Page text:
In the July issue we looked at affordable L-style flat-tops for the acoustic blues player. This month, we look at similarly inspired instruments, but at a premium price point. All three are American-made, one comes from a cadre of skilled workers, one was made by the hands of a solo luthier, and the third is the product of an industry stalwart.
Huss & Dalton’s 00-SP casts a first impression of striking simplicity, with its natural-finish spruce top with cross-grained figure – a sign of quality, quartersawn timbers. Trimmed with wooden purfling, bindings, and a herringbone rosette, a quick look reveals fine detail such as the perfectly sculpted pyramid bridge, figured Brazilian rosewood headstock veneer, and quadrangular, slotted-diamond pearl inlay at frets 5, 7, and 9.
In the simple strum of a few chords, the 00-SP offers a loud, full-spectrum sound that’s almost unnerving coming from its diminutive 141/8″ body. With back and sides of Indian rosewood, domed Engleman spruce top braced with Adirondack red spruce, a slotted headstock for enhanced string tension, and hefty Honduran mahogany 12-frets-to-the-body neck all working together, the 00-SP is orchestral in its response and even in its tone, with well-defined highs and mids and a rumbling bass. The subtly V-shaped neck, with a 24.9″-scale ebony fingerboard, 17/8″-wide nut, and 16″ radius, might take some getting used to for a small-handed player (Huss & Dalton offers several options, including neck and fingerboard details). But the setup was ideal for the fingerstylist, and the craftsmanship of the fretwork, nut, and saddle is impeccable.
It’s easy to understand why H&D has risen to the level of one of America’s premium guitar makers in just over 10 years; virtually all elements of craft, playability, materials and sound put the 00-SP among the finest modern L-style guitars.
The Running Dog Mini Jumbo by Seattle-based luthier Rick Davis is a showcase for the inspired options only an indie builder can provide – Adirondack top, flamed koa back and sides, spiral rosette, thin abalone “micro-pearl” purfling, and sycamore binding. Blue-dyed wooden purfling tastefully enhances the color of the shell, and the sycamore exhibits an attractive, reflective fleck.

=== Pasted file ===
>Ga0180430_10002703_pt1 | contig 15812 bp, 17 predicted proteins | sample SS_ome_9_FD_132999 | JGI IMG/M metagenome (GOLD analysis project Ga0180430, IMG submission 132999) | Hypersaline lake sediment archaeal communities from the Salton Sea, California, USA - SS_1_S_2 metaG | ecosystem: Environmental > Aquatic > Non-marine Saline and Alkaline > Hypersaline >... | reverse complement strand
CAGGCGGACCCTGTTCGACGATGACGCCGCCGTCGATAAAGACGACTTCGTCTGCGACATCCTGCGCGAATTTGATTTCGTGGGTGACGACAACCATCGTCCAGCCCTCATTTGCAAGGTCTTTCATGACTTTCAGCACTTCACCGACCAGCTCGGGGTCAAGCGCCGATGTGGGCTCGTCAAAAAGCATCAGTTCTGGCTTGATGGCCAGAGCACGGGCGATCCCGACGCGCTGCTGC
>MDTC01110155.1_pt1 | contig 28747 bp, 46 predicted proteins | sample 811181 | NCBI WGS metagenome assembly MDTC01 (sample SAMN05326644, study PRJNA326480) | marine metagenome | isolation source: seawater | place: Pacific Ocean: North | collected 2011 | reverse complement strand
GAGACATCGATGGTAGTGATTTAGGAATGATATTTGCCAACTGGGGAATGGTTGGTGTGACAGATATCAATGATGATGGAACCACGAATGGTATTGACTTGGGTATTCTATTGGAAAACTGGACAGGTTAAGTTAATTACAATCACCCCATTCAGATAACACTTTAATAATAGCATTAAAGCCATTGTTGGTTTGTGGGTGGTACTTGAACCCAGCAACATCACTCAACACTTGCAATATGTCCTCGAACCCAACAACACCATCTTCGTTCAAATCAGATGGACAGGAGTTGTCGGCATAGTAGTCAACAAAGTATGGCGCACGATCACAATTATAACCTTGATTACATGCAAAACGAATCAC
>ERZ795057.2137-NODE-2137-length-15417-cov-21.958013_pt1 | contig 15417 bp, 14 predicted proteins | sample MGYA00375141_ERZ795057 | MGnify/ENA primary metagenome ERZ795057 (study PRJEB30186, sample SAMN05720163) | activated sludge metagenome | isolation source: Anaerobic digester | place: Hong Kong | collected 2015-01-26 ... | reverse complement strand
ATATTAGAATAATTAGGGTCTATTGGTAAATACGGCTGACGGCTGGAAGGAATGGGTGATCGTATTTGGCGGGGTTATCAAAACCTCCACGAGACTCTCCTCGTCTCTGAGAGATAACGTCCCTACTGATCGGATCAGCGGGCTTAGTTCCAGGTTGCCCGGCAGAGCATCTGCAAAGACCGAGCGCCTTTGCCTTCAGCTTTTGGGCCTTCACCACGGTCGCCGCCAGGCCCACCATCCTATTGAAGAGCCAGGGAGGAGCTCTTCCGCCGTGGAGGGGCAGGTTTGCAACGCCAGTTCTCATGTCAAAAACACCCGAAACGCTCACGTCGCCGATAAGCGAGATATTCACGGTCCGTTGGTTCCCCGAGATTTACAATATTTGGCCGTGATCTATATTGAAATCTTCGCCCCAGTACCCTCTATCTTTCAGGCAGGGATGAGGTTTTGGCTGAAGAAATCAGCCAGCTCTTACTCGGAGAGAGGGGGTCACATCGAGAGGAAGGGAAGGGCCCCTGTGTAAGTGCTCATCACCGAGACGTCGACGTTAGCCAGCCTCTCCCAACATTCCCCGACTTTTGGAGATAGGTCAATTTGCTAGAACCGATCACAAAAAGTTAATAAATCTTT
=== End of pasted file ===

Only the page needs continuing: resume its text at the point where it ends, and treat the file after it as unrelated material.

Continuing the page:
Davis’ mahogany/maple neck with two-way truss rod is reinforced with two lengths of carbon graphite, adding to its stability and stiffness and allowing more vibration to pass to the body. An ebony fingerboard with 25.4″ scale, 14″ radius, and 13/4″ nut is fitted with artfully dressed medium-small frets and an unbleached bone nut.
Rounded at the tailblock with soft waist curves, the Mini Jumbo body has an optional wedge design attributed to luthier Linda Manzer. Deeper on the treble side, the ergonomic body makes it easier for any juke-joint blues man to knock out hours of dance music.
The Mini Jumbo inspires blues, ragtime, jazz and Latin styles, both pick and fingerstyle, with its direct attack and even voicing. Even the most emphatic right hand histrionics explode under a heavy touch without compressing, with fine single-note sustain and superior chord articulation. One wonders if the Manzer wedge enhances the sound by eliminating sympathetic hot/dead spots created when backs and tops are too close to parallel. The reinforced neck, the fine tonewoods, and the unique care and craft all add up to a noteworthy example of a 1930s-inspired guitar with a contemporary character.
Among L-style guitars, it makes sense that the ultimate reissue would come from Gibson – the Robert Johnson L-1. Strung with .011s, the Robert Johnson L-1 shows the extra work that the Gibson’s crew in Bozeman (Montana) puts into the Signature Artist Series. Feather-light, the L-1 is predictably responsive, with an acoustic shimmer that would make it a fine choice for old blues or new-age fingerstyle playing. The V neck with 13/4″ nut width and 25″ scale makes for a very easy playing experience.
The quality materials – Sitka spruce, mahogany, and ebony (bridge and fingerboard) are a step up from what Gibson of the late ’30s might have used on a budget model, but the white-button Gotoh tuners and old-style “The Gibson” logo bring it all home, appearance-wise. The tone braces look familiar to anyone accustomed to peering into old Gibsons, although we sort of missed the occasional saw kerf marks often visible inside the original models. The dovetail neck joints and nitrocellulose lacquer finishes will please old school purists.
Does the Robert Johnson L-1 have the legendary mojo – that almost indefinable quality of mysterious allure that helps a musician connect with both music and audience? Period-authentic vibe aside, it carries a right-hand thumb/bass thump with a round, satisfying sound a solo bluesman would appreciate as jukejoint dancers start swaying. The ebony bridge and fingerboard help with the treble punch for slide and single-note work.
In the same way that access to the internet doesn’t necessarily impart a user with the spiritual wisdom of the ages, possession (not that midnight/Delta crossroads type!) of an RJ L-1 is not going to suddenly give any player the sudden ability to translate left- and right-hand movements into a powerful, hypnotic expression of the blues. That mojo is in a player’s mind, heart, and fingers, and could certainly be expressed in any of these L-style guitars.
Special thanks to International Vintage Guitars, New Orleans.
This article originally appeared in VG‘s December 2008 issue. All copyrights are by the author and Vintage Guitar magazine. Unauthorized replication or use is strictly prohibited.
Huss & Dalton 00-SP
Love in vain – Robert Johnson – Gibson L1 – Ariberto osio